One teacher said his views have largely been shaped by an incident he witnessed in which an officer used force and handcuffs to deal with a student in a crisis situation. He said the officer got involved after the situation had de-escalated.
“It not only does harm to students who are Black, Indigenous and students of colour — like is often talked about, for good reason, but it also kind of creates these really difficult-to-shake labels amongst students who have had experiences with police,” he said.
“It not only does harm to students who are Black, Indigenous and students of colour– like is often talked about, for good reason, but it also kind of creates these really difficult-to-shake labels amongst students who have had experiences with police.”
– Anonymous Winnipeg teacher
Another teacher said his conversations with teachers and students of colour about their negative experiences with officers have convinced him police have no place in schools.
He pointed to the Justice 4 Black Lives Winnipeg demands, which include a call on Manitoba Education to cut ties with police. The petition has garnered more than 115,000 signatures in three months.
“The question shouldn’t be ‘Should we have cops’? The question should be what supports are more meaningful and don’t have negative impacts on students,” said the second teacher.
While the province, divisions and police service have endorsed the upcoming three-year program agreement, city council is expected to vote on a motion to approve the contract at the end of the month.
Police-Free Schools Winnipeg wants the program put on pause and the money redirected to breakfast programs and guidance counsellors.
Scott said it’s not lost on the organizers that other jurisdictions are reimagining their programs while Winnipeg is expanding its by an additional officer.
In an interview Thursday, Coun. Markus Chambers, who is chairman of the Winnipeg Police Board, said he supports the program’s goal of relationship-building. Chambers added he has committed to increasing community outreach, dialogue and consultation about policing in the city.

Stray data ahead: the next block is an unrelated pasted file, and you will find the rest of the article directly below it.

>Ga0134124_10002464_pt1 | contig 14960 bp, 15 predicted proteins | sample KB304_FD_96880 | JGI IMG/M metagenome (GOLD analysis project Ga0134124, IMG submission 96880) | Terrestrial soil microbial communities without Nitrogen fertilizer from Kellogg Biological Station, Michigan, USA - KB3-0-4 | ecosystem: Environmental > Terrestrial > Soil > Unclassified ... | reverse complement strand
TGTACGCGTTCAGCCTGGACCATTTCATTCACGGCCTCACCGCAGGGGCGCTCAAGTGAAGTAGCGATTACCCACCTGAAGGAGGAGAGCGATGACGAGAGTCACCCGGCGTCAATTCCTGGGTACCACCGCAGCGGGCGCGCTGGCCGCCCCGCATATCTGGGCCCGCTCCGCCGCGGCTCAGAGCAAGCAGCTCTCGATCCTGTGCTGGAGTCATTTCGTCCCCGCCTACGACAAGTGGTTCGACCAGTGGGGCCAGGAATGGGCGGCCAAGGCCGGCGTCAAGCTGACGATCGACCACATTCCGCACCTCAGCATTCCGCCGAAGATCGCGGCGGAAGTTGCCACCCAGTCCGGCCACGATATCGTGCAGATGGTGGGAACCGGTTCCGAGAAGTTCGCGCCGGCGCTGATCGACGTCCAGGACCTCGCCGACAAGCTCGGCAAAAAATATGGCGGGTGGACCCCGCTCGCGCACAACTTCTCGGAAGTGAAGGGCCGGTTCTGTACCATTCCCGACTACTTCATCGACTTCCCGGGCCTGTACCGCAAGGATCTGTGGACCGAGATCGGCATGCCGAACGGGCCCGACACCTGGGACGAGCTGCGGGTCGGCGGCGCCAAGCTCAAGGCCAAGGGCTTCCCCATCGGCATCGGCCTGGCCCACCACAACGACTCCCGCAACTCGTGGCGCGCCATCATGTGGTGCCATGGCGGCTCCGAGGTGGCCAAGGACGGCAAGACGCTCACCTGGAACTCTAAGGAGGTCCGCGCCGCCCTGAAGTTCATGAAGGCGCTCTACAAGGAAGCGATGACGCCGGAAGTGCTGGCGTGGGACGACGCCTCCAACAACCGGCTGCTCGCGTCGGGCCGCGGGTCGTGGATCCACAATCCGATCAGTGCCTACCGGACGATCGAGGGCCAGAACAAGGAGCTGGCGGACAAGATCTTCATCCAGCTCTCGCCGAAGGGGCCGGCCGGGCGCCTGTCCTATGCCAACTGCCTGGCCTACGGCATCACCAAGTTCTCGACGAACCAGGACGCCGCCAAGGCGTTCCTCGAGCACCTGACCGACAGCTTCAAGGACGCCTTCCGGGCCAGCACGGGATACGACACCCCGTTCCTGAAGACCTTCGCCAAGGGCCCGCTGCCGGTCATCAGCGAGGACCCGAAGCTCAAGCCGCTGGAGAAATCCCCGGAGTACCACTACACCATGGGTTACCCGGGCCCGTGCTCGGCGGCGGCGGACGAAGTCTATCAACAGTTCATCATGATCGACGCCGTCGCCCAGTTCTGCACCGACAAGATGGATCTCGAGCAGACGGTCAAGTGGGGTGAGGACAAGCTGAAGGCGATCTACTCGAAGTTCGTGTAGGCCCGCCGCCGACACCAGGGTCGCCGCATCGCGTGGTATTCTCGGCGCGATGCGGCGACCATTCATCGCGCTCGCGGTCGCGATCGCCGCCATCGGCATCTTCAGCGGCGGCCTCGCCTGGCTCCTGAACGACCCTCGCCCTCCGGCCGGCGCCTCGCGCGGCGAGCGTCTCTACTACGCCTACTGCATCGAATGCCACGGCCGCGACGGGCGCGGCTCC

When asked about the campaign’s concerns, Winnipeg police Insp. Bonnie Emerson told reporters she has only ever heard positive things about the program from schools, community members and reviews.
“The (officers) are involved in this program because they care about the kids and that we are really supportive of this program because we believe in positive outcomes,” Emerson said.
A 2014 evaluation of the program in Winnipeg School Division indicated overwhelming support for the program. The survey did not break down respondents’ racial identities.
“The (officers) are involved in this program because they care about the kids and that we are really supportive of this program because we believe in positive outcomes.”
– Winnipeg police Insp. Bonnie Emerson
Betty Edel, chairwoman of the WSD board, has been a proponent since she got involved in advocating for it in the early 2000s. “Our only relationship in the community with police was coming to arrest one of our family members or friends and that, so we were trying to get away from an ‘us’ and ‘them,’” said Edel, who is Métis.
If the program is not operating as it was intended, Edel said she is open to hearing from community members. Emerson echoed those sentiments.
The first teacher who spoke to the Free Press said teachers are increasingly talking about being actively anti-racist through professional development and the introduction of more diverse texts into classrooms.
“These are all wonderful things and education is absolutely key,” he said, “but to actually practise anti-racism, we need to call into question ourselves and the systems we represent.”
Julia-Simone Rutgers is a climate reporter with a focus on environmental issues in Manitoba. Her position is part of a three-year partnership between the Winnipeg Free Press and The Narwhal, funded by the Winnipeg Foundation.
Maggie Macintosh reports on education for the Winnipeg Free Press. Funding for the Free Press education reporter comes from the Government of Canada through the Local Journalism Initiative.